FORBES, CHARLES JOHN, military official and politician; b. 10 Feb. 1786 in Gosport, Hampshire, England, ninth child of Robert Forbes and Elizabeth Cobb; m. Sophia Browne on 20 June 1815, and they had seven children; d. at Carillon, Canada East, 22 Sept. 1862.
Educated at the College of Altona in Denmark, (today in the Federal Republic of Germany), Charles John Forbes joined the Commissariat Department of the British army at age 19 in 1805. Daring, personable, and capable, he rose from a lowly clerkship to the rank of deputy commissary general in a few years. He spent most of his early military career in the Mediterranean area, serving in the Ionian Islands, in Egypt in 1807 (where he was imprisoned for some months), and in Sicily. He was also employed in 1813–14 in the Peninsular campaign and was present at the battle of New Orleans in January 1815. On 9 July 1817 he retired from the army on half pay.
After seven years of retirement spent with his wife and children at Corfu, in Italy, and in France, Forbes returned to the commissariat in 1824 and was ordered to Nova Scotia. One year later he was transferred to Montreal where, as deputy commissary general in charge of acquiring and transporting all supplies required by the army in his district, he remained for eight busy years. In 1833 he was sent to Jamaica and served there until sickness forced him to go to England two years later. On 13 Jan. 1836 he retired from the commissariat for the second time and was placed again on half pay.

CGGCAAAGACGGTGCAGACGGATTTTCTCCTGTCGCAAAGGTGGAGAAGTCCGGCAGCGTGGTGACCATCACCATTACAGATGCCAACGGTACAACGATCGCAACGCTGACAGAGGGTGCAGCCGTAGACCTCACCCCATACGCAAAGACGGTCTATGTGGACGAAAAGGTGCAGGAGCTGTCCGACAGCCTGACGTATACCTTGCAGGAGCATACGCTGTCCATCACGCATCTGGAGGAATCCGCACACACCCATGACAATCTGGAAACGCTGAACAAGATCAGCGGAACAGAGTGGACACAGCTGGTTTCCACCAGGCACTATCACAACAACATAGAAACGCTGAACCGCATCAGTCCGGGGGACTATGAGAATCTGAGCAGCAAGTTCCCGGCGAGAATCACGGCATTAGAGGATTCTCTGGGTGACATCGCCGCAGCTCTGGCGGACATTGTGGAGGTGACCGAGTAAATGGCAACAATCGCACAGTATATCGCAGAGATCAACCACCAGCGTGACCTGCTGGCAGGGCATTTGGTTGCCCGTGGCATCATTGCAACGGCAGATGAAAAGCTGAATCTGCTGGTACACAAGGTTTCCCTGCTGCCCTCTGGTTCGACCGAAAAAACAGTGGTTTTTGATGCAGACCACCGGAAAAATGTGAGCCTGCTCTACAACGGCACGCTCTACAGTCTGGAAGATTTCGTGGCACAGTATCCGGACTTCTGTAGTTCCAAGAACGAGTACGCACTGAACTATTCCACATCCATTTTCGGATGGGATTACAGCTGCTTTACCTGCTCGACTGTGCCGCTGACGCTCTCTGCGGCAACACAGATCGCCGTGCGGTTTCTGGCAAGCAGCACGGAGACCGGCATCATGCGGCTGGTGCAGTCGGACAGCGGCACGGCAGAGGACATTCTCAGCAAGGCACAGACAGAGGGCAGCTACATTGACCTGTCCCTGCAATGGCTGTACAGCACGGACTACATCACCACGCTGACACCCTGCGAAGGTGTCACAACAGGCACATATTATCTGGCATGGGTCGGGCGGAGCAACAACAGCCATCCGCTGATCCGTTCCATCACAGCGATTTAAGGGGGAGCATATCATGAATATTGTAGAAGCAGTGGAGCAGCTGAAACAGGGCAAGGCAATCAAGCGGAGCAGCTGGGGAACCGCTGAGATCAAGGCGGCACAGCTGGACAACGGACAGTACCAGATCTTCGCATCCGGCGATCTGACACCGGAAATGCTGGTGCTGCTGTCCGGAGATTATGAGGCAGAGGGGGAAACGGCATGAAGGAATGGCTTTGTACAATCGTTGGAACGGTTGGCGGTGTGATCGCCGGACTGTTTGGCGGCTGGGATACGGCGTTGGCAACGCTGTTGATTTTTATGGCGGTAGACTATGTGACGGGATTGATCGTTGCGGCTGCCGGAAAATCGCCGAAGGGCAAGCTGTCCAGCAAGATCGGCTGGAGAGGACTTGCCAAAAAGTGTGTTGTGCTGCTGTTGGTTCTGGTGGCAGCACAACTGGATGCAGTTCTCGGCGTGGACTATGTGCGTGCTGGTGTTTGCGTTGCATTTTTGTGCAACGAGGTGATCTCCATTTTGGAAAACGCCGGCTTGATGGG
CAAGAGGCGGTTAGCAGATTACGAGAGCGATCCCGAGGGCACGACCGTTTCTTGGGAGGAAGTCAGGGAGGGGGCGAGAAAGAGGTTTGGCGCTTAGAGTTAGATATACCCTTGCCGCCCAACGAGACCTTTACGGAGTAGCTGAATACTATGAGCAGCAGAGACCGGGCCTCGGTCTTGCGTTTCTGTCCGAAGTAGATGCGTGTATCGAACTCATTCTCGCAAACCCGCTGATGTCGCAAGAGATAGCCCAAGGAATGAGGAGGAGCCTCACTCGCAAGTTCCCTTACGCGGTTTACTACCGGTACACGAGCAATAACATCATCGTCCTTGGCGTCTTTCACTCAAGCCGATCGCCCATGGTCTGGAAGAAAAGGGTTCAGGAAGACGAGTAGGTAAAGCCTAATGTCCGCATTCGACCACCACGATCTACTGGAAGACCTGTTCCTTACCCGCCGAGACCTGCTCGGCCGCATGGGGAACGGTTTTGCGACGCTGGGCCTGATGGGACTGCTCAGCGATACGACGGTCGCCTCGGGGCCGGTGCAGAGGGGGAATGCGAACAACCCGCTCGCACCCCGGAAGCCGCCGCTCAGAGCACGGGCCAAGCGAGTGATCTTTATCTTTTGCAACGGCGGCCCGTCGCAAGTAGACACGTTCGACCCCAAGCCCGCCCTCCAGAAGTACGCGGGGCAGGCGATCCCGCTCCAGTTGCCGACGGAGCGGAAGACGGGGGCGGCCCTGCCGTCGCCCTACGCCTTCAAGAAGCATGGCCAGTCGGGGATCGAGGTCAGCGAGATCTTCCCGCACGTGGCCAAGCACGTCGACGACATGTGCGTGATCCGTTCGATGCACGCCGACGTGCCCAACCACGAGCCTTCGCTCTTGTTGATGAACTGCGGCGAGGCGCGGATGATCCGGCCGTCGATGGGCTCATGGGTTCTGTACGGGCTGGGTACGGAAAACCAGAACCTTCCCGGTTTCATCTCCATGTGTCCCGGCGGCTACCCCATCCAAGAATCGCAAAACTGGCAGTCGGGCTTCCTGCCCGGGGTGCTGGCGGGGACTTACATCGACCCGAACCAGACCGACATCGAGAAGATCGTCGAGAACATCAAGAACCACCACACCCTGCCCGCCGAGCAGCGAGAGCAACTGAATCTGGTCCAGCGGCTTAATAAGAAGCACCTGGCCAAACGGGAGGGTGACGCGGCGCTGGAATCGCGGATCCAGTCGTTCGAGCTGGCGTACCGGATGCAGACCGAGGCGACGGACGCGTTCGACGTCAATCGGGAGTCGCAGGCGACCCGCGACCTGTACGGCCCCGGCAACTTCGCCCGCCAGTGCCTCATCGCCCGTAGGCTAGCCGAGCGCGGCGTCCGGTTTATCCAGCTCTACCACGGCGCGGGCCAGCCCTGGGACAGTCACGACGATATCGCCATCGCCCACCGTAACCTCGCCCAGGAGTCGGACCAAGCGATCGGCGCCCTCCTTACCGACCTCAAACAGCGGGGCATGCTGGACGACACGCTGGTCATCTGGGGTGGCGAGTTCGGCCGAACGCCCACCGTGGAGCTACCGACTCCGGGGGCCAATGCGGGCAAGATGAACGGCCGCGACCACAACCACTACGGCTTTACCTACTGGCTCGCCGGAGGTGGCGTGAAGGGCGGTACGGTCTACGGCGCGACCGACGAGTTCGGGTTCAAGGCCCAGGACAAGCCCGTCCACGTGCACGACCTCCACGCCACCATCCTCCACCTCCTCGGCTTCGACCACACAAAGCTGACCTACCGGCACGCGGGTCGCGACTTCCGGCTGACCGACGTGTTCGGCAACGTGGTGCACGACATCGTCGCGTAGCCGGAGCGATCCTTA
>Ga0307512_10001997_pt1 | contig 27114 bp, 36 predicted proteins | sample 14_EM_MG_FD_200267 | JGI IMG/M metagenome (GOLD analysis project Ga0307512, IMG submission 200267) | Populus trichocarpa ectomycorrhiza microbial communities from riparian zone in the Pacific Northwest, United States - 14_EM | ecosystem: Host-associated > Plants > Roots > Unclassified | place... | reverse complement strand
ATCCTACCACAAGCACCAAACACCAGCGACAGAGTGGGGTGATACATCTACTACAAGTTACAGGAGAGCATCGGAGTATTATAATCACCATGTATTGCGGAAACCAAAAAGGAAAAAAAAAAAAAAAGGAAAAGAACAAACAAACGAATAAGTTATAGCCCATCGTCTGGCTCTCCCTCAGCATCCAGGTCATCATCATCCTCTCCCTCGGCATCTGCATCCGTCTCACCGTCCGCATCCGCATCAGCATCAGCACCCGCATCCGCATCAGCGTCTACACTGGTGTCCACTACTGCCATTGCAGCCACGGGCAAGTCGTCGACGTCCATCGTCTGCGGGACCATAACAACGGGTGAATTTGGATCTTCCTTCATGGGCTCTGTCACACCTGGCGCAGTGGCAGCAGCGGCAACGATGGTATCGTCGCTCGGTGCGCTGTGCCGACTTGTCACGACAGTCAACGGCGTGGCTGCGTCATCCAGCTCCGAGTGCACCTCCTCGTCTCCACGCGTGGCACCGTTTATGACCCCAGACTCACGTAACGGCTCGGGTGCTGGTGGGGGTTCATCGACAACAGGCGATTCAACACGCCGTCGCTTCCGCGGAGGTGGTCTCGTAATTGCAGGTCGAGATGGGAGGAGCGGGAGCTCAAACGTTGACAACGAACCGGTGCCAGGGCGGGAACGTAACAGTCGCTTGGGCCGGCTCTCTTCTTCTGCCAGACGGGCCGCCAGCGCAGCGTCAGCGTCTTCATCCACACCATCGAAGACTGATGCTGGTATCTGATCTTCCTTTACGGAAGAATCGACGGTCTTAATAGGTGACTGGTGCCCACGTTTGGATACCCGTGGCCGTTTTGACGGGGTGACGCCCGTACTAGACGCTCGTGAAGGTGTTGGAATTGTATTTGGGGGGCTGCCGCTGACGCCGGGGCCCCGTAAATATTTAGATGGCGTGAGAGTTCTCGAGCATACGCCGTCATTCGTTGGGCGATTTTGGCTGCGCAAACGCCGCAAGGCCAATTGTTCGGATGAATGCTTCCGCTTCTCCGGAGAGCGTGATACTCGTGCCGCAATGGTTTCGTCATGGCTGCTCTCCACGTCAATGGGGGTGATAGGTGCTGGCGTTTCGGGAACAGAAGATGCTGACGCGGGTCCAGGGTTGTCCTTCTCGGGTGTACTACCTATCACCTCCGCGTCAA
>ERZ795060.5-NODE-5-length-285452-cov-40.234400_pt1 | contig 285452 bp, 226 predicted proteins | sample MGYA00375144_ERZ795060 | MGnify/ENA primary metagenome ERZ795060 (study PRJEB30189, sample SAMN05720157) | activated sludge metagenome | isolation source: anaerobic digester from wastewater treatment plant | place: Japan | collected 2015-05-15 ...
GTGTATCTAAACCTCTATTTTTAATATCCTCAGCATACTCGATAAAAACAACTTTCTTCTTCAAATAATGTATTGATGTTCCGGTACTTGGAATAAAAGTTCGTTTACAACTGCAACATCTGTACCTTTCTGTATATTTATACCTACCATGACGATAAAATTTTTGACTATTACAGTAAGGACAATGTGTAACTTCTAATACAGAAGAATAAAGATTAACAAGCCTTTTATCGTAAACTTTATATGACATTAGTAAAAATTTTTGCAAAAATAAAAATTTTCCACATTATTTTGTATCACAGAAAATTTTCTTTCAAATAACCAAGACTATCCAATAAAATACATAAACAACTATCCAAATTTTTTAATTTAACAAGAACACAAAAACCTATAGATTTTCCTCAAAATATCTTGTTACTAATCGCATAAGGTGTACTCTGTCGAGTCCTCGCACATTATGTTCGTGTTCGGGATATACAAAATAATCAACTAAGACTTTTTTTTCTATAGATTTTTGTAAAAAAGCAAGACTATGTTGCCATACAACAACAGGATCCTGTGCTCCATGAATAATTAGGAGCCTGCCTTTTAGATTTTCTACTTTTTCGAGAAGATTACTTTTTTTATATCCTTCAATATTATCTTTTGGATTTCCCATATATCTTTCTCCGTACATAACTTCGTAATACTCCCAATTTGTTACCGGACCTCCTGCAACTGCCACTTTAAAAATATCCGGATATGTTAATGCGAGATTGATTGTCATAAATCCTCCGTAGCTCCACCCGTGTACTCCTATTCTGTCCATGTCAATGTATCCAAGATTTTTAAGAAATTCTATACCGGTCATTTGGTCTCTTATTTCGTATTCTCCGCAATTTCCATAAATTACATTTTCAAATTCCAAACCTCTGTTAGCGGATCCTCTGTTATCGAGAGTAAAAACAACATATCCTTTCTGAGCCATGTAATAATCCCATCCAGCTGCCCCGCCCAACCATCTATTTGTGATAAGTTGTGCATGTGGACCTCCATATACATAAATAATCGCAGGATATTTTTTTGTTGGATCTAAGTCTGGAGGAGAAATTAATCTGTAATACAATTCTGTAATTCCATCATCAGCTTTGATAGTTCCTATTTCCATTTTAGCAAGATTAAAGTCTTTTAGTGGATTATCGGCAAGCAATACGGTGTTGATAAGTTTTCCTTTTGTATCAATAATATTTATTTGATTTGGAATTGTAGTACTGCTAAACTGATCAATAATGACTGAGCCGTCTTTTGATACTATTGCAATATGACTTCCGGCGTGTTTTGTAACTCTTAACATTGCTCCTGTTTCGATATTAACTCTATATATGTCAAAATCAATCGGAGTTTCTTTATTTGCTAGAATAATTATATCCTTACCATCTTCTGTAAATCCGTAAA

While stationed in Montreal, Forbes had been responsible for providing the supplies needed to build the canals on the Ottawa River. He had purchased a large estate in 1827 near the eastern end of these works, at the village of Carillon. According to a relative, Forbes was a terrible speculator. He strenuously recommended that the entrance of the Carillon Canal be located on his property when plans for its construction were being made, but was unsuccessful. Forbes left his family at Carillon when he was transferred to the Caribbean in 1833, and to that quiet spot this worldly and well-travelled Englishman – who had spent more than 30 of his 50 years away from England – returned to settle permanently after his retirement in 1836.